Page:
This Tisha B’Av, You Can Sit With Us
At FJC, we face an annual challenge: we’re chugging along, enjoying the awesome sun-soaked experience of Jewish camp, when suddenly – it’s Tisha B’Av, and we have to stop and write a blog post about the saddest day on the Jewish calendar. Tisha B’Av commemorates the destruction of the First and Second Temples, the expulsion of the Jews from Spain, the Crusades, and other traumas from our history. It’s a day for acknowledging the consequences of baseless hate, injustice, and intolerance. This somber time offers a unique opportunity for reflection – not just on what we’ve lost in our past, but on how we can create a more loving, just, and accepting world in the future. There’s perhaps no better training ground for creating a better world than Jewish camp.
In the Talmud, we learn that the Second Temple was destroyed “Because during the time it stood, sinat chinam, baseless hatred, prevailed” (Yoma 9b). The unjustified rejection of the “other” is a familiar theme throughout Jewish history, and our youth experience it all to often as well during the school year. Remember that early scene in the movie “Mean Girls,” in which Lindsay Lohan’s character is given a tour of the cafeteria and warned that every social group has their set place in the high school hierarchy? Whenever we limit ourselves socially due to arbitrary boundaries, we not only reject people who we perceive as different, but risk rejecting the parts of ourselves that don’t conform to our sense of identity.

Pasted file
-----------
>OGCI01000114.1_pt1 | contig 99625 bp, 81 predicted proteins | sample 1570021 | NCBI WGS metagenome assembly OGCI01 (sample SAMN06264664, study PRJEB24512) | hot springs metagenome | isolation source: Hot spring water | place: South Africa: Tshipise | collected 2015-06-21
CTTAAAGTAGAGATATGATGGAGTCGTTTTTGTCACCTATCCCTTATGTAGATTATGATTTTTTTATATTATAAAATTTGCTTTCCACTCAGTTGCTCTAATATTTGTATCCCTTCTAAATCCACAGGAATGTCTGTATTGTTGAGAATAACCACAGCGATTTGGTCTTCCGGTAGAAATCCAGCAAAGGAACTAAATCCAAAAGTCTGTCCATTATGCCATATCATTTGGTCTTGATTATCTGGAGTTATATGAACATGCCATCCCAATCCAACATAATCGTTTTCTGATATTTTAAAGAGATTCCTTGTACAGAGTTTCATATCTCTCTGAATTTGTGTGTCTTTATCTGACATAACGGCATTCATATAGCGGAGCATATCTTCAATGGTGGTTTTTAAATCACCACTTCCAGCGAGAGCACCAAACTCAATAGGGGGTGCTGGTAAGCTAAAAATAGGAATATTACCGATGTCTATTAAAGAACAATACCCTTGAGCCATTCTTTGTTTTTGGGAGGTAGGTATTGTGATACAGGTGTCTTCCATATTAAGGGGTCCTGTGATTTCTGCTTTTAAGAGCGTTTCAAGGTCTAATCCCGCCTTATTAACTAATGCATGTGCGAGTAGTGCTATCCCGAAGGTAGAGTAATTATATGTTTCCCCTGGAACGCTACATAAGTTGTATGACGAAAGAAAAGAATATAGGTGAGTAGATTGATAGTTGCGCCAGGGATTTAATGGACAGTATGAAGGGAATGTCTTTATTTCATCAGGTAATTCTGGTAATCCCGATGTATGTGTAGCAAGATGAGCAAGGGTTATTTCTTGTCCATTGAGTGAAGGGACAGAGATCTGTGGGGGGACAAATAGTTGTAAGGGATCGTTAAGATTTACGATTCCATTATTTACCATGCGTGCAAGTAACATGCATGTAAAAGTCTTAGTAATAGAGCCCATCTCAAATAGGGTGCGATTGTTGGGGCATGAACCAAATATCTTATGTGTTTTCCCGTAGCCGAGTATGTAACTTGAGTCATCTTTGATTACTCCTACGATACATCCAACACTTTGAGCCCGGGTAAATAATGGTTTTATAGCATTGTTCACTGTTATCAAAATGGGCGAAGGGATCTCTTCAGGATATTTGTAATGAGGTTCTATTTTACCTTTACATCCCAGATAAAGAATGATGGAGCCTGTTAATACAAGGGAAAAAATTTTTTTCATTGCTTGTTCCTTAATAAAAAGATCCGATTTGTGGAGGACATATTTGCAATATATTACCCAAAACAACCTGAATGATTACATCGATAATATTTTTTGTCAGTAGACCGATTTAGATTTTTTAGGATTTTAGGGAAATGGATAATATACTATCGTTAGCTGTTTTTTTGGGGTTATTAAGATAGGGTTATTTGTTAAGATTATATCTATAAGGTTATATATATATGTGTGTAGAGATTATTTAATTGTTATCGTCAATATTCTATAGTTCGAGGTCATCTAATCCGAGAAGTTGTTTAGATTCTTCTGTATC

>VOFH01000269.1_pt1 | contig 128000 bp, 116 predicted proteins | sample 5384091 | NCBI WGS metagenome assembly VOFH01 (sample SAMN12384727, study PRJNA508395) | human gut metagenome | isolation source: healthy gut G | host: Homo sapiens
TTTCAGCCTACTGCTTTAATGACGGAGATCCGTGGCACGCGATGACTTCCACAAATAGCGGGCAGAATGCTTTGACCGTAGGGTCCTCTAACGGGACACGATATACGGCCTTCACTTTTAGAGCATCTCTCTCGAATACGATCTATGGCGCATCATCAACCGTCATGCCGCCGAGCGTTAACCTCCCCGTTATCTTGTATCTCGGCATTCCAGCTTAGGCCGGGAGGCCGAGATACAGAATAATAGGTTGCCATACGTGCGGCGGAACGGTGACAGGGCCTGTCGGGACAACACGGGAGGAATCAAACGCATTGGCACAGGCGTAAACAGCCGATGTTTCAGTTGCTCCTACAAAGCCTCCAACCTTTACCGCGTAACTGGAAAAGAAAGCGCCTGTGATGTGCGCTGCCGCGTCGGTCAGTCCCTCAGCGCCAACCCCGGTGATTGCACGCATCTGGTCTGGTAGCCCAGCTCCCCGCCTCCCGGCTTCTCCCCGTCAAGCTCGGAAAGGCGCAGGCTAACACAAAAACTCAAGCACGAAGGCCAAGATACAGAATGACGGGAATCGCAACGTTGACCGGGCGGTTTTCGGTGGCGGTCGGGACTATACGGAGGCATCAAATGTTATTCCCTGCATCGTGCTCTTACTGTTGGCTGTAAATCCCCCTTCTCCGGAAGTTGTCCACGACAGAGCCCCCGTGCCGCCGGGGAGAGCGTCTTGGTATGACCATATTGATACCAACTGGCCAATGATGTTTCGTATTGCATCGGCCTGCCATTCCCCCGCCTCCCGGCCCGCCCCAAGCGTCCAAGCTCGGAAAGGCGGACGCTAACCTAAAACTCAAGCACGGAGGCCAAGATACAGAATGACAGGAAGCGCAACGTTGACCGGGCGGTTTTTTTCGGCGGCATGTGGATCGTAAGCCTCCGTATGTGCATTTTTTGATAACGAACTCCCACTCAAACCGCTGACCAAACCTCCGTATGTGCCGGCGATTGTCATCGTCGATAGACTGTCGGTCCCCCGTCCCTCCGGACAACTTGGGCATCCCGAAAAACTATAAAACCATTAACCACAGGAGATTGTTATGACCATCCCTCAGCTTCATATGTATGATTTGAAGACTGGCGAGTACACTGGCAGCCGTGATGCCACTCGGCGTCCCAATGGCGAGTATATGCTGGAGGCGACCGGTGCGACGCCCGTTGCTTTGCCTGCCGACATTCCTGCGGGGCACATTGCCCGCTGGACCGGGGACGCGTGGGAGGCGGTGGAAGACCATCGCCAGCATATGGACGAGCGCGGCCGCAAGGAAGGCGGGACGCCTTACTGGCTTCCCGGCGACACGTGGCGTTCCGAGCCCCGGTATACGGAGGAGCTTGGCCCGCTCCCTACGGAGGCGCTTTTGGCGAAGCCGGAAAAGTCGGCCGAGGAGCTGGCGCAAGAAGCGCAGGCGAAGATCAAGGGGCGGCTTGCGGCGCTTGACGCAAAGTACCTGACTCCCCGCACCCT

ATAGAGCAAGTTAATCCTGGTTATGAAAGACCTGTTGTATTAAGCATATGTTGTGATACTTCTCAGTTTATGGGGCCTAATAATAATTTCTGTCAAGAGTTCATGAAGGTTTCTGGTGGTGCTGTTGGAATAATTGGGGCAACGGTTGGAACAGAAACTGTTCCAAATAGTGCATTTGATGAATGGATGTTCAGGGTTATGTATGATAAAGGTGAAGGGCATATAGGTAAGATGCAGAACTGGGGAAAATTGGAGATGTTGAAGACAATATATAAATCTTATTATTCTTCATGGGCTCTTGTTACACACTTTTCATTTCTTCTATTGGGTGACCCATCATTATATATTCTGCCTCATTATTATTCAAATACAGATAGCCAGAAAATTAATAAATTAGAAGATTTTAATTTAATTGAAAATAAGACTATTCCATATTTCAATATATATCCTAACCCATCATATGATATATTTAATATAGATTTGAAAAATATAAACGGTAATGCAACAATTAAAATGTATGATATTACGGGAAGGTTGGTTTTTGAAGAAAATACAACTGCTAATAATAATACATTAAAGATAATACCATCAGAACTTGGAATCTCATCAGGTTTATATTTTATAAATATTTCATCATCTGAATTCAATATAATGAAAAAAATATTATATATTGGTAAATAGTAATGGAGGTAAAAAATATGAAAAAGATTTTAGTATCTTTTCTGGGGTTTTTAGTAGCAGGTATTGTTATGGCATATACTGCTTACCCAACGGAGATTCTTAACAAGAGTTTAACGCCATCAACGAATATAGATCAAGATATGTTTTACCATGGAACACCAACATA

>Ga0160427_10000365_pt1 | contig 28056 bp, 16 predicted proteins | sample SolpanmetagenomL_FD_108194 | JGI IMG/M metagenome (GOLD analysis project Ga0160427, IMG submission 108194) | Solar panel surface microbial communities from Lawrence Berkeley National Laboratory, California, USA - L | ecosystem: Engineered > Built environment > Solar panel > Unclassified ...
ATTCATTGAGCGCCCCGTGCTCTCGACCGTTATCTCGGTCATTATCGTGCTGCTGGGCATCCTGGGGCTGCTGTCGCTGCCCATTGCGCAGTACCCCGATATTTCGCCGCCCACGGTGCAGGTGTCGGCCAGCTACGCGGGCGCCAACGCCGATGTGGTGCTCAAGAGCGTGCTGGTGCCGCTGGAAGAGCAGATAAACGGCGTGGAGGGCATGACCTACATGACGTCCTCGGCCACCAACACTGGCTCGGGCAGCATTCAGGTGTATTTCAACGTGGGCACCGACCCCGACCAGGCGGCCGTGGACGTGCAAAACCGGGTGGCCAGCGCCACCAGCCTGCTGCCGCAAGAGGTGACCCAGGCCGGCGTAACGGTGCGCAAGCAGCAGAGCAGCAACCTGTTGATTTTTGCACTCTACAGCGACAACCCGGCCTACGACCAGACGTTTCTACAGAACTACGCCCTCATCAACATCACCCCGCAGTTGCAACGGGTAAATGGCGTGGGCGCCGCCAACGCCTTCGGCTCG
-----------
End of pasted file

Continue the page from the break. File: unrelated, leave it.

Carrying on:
At camp, we have an exciting and pivotal opportunity to break free from these arbitrary boundaries. Removed from the entrenched social order of school, camp provides a community for meaningful interaction. This accounts for the lifelong friendships that often form at camp; people get to know each other not as mathletes or choir kids or any other limiting label, but as actual complex human beings. For many campers, attending camp is the first experiential understanding that the world is indeed bigger than the social order at school, and that the way things are isn’t necessarily the way things have to be.
Camp also offers us a chance to step outside our comfort zones and embrace new parts of ourselves. A self-described athlete may discover she loves performing in the camp musical, or a habitually timid artist may fearlessly conquer the ropes course. By attending camp, we grow beyond our perceived social “role”, engage in new experiences we might never have otherwise tried, and develop greater confidence in ourselves. By recognizing that we can’t be reduced to a label, we gain a better understanding of the full humanity of others as well – a lesson that stays with us long after summer has ended.
During Tisha B’Av, we contemplate tragedies borne of baseless hatred. Jewish camp creates an environment for sharing limitless acceptance and love – both for the “other” and for ourselves. Camp models how the world could and should be, inspiring us to build a more loving future.